However we also now have a player in Tim Tebow that can very much play the H-Back role. Most H-Backs can catch, run and block. Well the Jets have a H-Back who can do all those things and pass as well. This isn't about Tebow taking over from Mark Sanchez, stunting his development, upsetting him or anything else. This is about bringing an extra va va voom to the offense to make it more difficult to game plan against, more difficult to stop and more diverse in it's play possibility. So forget Mark Sanchez and Tim Tebow, who they are for the sake of this doesn't matter......if you like call them Player A and Player B.
The whole concept of the H-Back was designed by Washington Redskins coach Joe Gibbs to slow down the great Lawrence Taylor. The H-Back can very much contribute in two tight end sets which I expect the Jets to run out of in 2012 more. The role is very much an enhanced fullback, when you think of fullbacks you think of blockers. We have a very promising fullback in JC who still has a massive role to play this year out of the conventional set. However with a H-Back they should be almost indistinguishable from the tight end. More athletic, multi-dimentional and a player who teams have to account for.
A H-Back can down block at any point, can motion into the backfield to become a more conventional blocker or can motion out into the passing pattern. They can run the football but this usually tends to be their last job. Just like with most positions, bases in the NFL. It has largely fallen out of popularity with only a select few teams using the formation. Washington still use it from time to time, the Bears and Chargers are also teams that come to mind who have used it recently. Like the 3-4 defence that saw it's popularity diminish before a early 2000's revival, the H-Back is a concept that can easily come back.
A H-Back who can run, pass, block and catch represents the ultimate headache for a defensive allignment, for example here we are going to look at just one base running formation and one base passing formation that the Jets could and probably will exploit at some point in the 2012 season:
This is a play via Football Outsiders that our friends up in Foxborough used in 2006 on their way to the AFC Championship game. We are showing just the left side of the formation here with the right side consisting of the guard, tackle and the lone wide receiver in the formation. It is worth noting that this play is designed as a power running play, however the option to pass out of this formation is still there. Especially if.....I don't know......the Halfback in this formation can throw the ball.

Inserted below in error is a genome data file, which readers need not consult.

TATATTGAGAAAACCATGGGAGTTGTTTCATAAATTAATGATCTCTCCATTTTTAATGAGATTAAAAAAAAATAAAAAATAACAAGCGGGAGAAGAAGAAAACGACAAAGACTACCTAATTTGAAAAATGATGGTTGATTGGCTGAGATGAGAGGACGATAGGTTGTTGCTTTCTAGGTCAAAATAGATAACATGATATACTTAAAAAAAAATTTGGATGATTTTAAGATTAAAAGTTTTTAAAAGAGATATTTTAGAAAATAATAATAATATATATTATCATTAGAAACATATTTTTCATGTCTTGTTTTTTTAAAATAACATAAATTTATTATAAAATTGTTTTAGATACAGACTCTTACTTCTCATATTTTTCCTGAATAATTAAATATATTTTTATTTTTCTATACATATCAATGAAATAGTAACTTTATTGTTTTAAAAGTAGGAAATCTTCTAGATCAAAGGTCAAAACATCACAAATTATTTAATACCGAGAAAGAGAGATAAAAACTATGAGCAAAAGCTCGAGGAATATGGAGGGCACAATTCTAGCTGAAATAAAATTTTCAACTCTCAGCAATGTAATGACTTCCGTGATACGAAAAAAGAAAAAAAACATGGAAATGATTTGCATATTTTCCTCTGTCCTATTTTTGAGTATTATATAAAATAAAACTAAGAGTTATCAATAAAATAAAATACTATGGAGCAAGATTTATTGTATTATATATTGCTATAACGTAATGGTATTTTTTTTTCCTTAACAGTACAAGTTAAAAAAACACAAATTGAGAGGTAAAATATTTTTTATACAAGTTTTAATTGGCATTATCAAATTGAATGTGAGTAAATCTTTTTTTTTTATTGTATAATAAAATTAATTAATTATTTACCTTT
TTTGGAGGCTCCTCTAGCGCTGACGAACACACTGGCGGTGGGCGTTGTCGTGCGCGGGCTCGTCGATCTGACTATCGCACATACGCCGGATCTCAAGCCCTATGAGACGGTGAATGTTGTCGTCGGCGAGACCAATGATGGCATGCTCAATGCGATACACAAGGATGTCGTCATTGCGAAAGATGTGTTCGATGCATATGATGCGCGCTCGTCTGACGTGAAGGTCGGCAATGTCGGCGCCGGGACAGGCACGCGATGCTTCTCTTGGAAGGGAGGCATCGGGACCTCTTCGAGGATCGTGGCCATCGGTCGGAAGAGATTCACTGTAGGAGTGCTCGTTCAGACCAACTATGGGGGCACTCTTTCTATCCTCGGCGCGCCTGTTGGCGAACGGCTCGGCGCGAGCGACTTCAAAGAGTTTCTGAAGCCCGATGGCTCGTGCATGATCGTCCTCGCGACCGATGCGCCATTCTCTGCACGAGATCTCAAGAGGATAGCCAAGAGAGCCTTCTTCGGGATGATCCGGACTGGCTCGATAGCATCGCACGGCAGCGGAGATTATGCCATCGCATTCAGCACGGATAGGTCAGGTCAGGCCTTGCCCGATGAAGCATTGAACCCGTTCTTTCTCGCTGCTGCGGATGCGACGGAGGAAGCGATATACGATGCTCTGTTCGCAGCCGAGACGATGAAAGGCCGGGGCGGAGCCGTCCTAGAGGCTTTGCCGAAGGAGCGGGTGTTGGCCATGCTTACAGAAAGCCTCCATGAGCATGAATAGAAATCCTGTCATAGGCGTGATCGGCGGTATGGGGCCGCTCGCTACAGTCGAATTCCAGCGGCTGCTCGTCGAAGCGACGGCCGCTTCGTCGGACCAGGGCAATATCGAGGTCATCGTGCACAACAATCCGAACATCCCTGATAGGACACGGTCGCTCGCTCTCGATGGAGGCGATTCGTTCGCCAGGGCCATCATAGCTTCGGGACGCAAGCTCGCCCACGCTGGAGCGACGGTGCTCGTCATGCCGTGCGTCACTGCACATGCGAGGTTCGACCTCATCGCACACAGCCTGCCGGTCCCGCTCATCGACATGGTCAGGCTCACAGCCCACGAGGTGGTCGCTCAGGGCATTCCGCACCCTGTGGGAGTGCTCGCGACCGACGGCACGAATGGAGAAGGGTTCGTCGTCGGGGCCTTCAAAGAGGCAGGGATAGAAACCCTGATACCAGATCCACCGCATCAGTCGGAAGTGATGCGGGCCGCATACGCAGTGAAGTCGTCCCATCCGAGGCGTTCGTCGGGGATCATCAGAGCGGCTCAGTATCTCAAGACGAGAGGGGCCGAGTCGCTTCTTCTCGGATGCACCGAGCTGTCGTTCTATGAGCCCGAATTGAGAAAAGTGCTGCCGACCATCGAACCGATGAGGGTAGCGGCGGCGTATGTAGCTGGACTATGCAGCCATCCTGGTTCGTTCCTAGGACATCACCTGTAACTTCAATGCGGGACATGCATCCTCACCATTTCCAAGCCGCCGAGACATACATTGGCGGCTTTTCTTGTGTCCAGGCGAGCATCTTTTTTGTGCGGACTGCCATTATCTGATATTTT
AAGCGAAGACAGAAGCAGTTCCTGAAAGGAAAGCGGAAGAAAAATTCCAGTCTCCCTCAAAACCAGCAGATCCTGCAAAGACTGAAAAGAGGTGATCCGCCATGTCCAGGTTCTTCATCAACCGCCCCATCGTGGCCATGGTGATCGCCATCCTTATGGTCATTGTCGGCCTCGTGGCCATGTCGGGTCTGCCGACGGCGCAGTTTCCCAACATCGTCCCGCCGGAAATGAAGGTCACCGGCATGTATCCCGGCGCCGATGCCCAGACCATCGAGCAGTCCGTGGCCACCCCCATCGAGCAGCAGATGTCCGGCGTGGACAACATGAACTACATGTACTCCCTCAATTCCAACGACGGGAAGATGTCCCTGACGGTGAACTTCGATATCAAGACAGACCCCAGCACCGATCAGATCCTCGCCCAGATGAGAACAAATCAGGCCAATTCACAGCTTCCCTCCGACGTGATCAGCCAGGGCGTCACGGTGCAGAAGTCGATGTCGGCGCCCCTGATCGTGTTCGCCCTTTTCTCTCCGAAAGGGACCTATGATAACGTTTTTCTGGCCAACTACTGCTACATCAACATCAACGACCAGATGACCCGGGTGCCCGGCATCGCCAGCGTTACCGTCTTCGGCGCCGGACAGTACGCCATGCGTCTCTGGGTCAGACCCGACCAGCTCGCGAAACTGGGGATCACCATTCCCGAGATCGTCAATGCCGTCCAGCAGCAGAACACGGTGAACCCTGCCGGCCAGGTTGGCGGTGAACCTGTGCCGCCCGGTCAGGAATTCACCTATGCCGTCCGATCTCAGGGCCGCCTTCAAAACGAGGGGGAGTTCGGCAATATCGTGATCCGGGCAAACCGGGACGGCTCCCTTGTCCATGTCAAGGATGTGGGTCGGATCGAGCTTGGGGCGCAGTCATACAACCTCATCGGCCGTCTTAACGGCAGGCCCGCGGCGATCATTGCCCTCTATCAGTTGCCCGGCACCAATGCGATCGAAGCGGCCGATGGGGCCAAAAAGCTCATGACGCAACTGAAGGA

You'll often see Guards pulling in the NFL, however tackles generally down block instead of pulling. However if you have an athletic left tackle (someone like D'Brickashaw Ferguson) then the possibility to pull tackle is always available. In this formation you have the tight end down block on the defensive lineman sealing the edge, the second tight end just off the formation locks up the first of the linebackers. Your pulling left tackle sweeps around both tight ends and locks up the secound linebacker. The leading fullback picks up the safety when around the edge and this leaves the field open for the halfback to take the football into the endzone. (Just a point that this exact formation that the diagram was lifted from resulted in a Maroney touchdown).
If we freeze this formation it looks like a basic two tight end, two wide receiver set. Imagine that one of those tight ends is the H-back references above who has just settled after motioning either from the backfield or from the unbalanced side of the formation. Right here we are in a great set to either run with the RB off tackle or obviously throw the football. The whole point of this formation is that two deep coverage is used to neutralise the two tight end set. One receivers options are highlighted with the corner route and also the availability of a hitch route. This is also a formation that the Patriots often use to isolate their athletic tight ends on the opposing safeties.
The whole point is that the Jets have a situation in 2012 where the number of plays they can draw up is limitless. I thought our offence last year was vanilla in principle and didn't look like it was too difficult to plan against. Ball control and clock control with the ability to throw out multiple pre-snap looks will only make this offence harder to defend. We have the luxury of having a defense that constantly lays it all out there, with an offense that can do the same, the doom and gloom around the team could very well evaporate very early.